I don’t care how many years it’s been since I was skipping around because my teacher had given me a gold star the warm glow you get when someone sends praise your way, never goes away. Thanks to two kind bloggers I therefore had a rather broad grin on my face this past few days. Stephanie at So Many Books and Ali at HeavenAli both nominated me for the Very Inspiring Blog Award. Thank you ladies!
The rules are:
- Thank and link to the person who nominated you.
- List the rules and display the award.
- Share seven facts about yourself.
- Nominate 15 other amazing blogs and comment on their posts to let them know they have been nominated
- Optional: display the award logo on your blog and follow the blogger who nominated you
7 Facts About Me
- My very first job involved decorating cakes in my parents’ bakery. If you need anyone to stick jam into doughnuts or cream into eclairs, just let me know.
- My first career was in journalism. Anyone who thinks that’s a glamorous job should think again. I reported on everything from crime to political corruption to industrial disputes. The worst job was having to write a weekly report about cricket in the summer and football in the winter. I knew zero about either sport and my teams never seemed to win – ever.
- I’ve met Anthony Hopkins and enjoyed a glass of wine with him. No Fava beans were involved fortunately – he’d only recently won the Oscar for his portrayal of Hannibal Lecter so I think he was a bit tired of that diet.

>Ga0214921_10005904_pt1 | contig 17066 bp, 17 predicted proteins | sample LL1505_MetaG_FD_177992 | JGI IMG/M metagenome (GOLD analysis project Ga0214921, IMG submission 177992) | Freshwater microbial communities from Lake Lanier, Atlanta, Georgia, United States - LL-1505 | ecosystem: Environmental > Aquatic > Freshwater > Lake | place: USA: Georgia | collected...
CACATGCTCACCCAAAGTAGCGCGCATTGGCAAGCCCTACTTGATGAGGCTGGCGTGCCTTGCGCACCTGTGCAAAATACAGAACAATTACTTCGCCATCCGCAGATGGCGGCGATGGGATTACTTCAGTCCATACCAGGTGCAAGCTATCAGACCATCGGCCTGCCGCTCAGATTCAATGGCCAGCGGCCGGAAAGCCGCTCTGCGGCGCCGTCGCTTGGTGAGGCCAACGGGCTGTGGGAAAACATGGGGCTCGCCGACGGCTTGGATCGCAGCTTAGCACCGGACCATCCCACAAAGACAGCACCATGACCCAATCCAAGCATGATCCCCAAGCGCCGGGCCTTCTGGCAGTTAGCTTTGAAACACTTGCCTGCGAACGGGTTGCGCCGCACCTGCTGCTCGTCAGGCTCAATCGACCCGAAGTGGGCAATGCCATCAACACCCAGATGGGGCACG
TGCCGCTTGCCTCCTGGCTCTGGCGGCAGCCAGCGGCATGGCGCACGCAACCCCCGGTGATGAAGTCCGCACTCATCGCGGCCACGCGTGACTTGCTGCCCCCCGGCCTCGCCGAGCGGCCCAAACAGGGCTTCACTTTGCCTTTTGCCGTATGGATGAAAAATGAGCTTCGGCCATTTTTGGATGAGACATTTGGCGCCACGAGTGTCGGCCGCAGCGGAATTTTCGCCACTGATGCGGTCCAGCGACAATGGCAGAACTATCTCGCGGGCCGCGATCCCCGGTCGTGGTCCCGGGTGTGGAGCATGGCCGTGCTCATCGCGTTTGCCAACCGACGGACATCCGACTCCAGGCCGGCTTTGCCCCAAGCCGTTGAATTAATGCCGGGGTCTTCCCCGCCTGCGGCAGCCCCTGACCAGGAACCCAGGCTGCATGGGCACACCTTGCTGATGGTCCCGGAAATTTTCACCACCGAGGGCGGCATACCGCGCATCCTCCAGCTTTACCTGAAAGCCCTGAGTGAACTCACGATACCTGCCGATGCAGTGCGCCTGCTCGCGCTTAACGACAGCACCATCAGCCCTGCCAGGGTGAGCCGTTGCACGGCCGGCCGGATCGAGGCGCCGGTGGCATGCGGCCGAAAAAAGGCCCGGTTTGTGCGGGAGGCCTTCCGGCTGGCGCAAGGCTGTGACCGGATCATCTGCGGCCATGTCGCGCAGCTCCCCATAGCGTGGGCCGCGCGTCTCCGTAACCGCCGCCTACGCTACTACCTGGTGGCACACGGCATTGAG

- Nothing makes me more cross than broadcasters who pronounce ‘aitch’ as ‘hatch’. While we’re on the subject of pet peeves, all my colleagues know never to use the word ‘leverage’ in my hearing or sight.
- I love to travel – my favourite country so far is South Africa
- As a Welsh national, I am supposed to be able to sing (if you ever watch a film or tv programme about Wales they always feature people singing). I can’t. I absolutely cannot hold a note so if you want to stay my friend, make sure you never invite me for karaoke.
- According to the Kingdomality personality profile, in a medieval society I would be the discover – someone who is always looking for new experiences and thrives on change. If you have never done this, go to kingdomality.com - it’s far more fun than Myers Briggs and is uncannily accurate. Will you be a Black Knight or a merchant? A bishop or a merchant?
And now for the nominations
Many of the bloggers I follow regularly and interact with most have already been nominated so I thought I’d spread the wealth with my own nominations.
- Stu at Winstons Dad’s blog: for inspiring us all to read more works in translation
- DoveGreyReaders: an eclectic mixture of book reviews, gardening and local history from Devon